Play happens everywhere.
Children and families play anywhere, anytime—at home, in the park, at the grocery store, even at a doctor’s office. It’s not only important to enable play in all of these spaces, but also to find ways to create linkages across them. One project—Learning Landscapes—seeks to do this by creating block parties, transforming bus stops into hubs for playful learning while families wait for public transportation, and building life-size games throughout communities that foster STEM and reasoning skills in public spaces. Playeum, a community creativity center, reaches underserved children and families in Singapore by placing creative materials and workshops in hard-to-reach geographical areas.
We need to build the capacity of educators and families.
Families need information and opportunities to build their knowledge, skills, and confidence about play. At the same time, play facilitators in community and educational settings need ideas and support to organize environments for play and to empower families within them. A first step for facilitators is to take families’ perspectives, see their strengths, understand their situations, and appreciate their values and desires. To make this process explicit, on the first day of the conference the LEGO team organized a 90-minute session at which groups of participants discussed and analyzed case studies of individual families, including a Syrian refugee family; a family from Dallas Texas; and a family living in Ireland. By reading the voices of family members and considering the local and political contexts in which they live, participants were challenged to design supports and solutions so that the older generations could have more opportunities for playful learning with their children.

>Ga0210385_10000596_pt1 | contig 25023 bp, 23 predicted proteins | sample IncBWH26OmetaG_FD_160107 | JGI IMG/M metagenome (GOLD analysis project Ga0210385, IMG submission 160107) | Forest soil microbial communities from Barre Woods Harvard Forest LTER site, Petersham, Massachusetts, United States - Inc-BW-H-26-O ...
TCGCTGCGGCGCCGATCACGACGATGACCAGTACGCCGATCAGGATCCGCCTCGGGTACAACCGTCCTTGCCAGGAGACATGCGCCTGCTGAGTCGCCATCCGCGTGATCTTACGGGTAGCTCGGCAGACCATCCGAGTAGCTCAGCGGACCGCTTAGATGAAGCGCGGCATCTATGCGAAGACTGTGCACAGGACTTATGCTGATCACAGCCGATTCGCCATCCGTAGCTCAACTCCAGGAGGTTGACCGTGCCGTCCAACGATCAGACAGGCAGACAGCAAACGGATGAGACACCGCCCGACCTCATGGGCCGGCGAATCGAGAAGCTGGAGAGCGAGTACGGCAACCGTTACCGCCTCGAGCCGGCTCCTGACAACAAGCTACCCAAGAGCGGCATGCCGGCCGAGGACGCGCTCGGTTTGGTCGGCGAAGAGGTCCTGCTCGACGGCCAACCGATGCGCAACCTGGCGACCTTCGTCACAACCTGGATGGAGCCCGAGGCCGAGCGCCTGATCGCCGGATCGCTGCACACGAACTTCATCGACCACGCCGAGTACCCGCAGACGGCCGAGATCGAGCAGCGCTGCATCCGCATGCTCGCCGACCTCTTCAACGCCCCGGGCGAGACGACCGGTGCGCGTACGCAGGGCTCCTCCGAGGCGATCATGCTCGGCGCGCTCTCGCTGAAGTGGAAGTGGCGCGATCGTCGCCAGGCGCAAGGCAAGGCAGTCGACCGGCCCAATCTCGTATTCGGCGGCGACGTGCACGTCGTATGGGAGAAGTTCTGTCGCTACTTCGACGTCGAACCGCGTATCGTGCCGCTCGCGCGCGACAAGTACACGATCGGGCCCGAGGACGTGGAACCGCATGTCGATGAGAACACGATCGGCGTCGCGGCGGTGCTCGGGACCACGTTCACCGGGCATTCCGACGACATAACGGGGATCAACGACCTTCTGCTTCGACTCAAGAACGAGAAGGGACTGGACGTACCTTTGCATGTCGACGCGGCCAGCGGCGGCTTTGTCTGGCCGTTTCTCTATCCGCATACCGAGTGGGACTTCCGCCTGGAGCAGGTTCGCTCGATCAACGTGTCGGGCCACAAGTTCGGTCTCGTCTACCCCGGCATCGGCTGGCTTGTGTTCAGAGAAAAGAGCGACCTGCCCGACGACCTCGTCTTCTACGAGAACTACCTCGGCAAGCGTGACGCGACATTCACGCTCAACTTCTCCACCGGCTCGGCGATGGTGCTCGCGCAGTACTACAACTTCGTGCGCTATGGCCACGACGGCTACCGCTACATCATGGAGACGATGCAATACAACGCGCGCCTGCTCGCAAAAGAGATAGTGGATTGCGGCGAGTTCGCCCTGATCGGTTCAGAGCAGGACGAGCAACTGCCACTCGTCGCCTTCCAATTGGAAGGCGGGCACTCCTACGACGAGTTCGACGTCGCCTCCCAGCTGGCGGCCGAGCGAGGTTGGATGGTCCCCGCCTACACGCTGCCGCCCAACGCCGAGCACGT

Technology is a powerful tool to expand playful family learning.
An important theme running throughout the conference was that of scale. How might we as a society expand, replicate, adapt, and transform ideas, programs, and services to new areas and populations so that all have access? Technology has overwhelmingly emerged as a tool to achieve this. Among the software offerings at the conference was the platform Kinedu, from Mexico, an app that provides enjoyable and age-appropriate daily activities for families to do with their children based on developmental touch points and milestones. And Ubongo, Africa’s leading entertainment company, is developing videos and other television and tablet shows for families and children to watch together to support learning and development.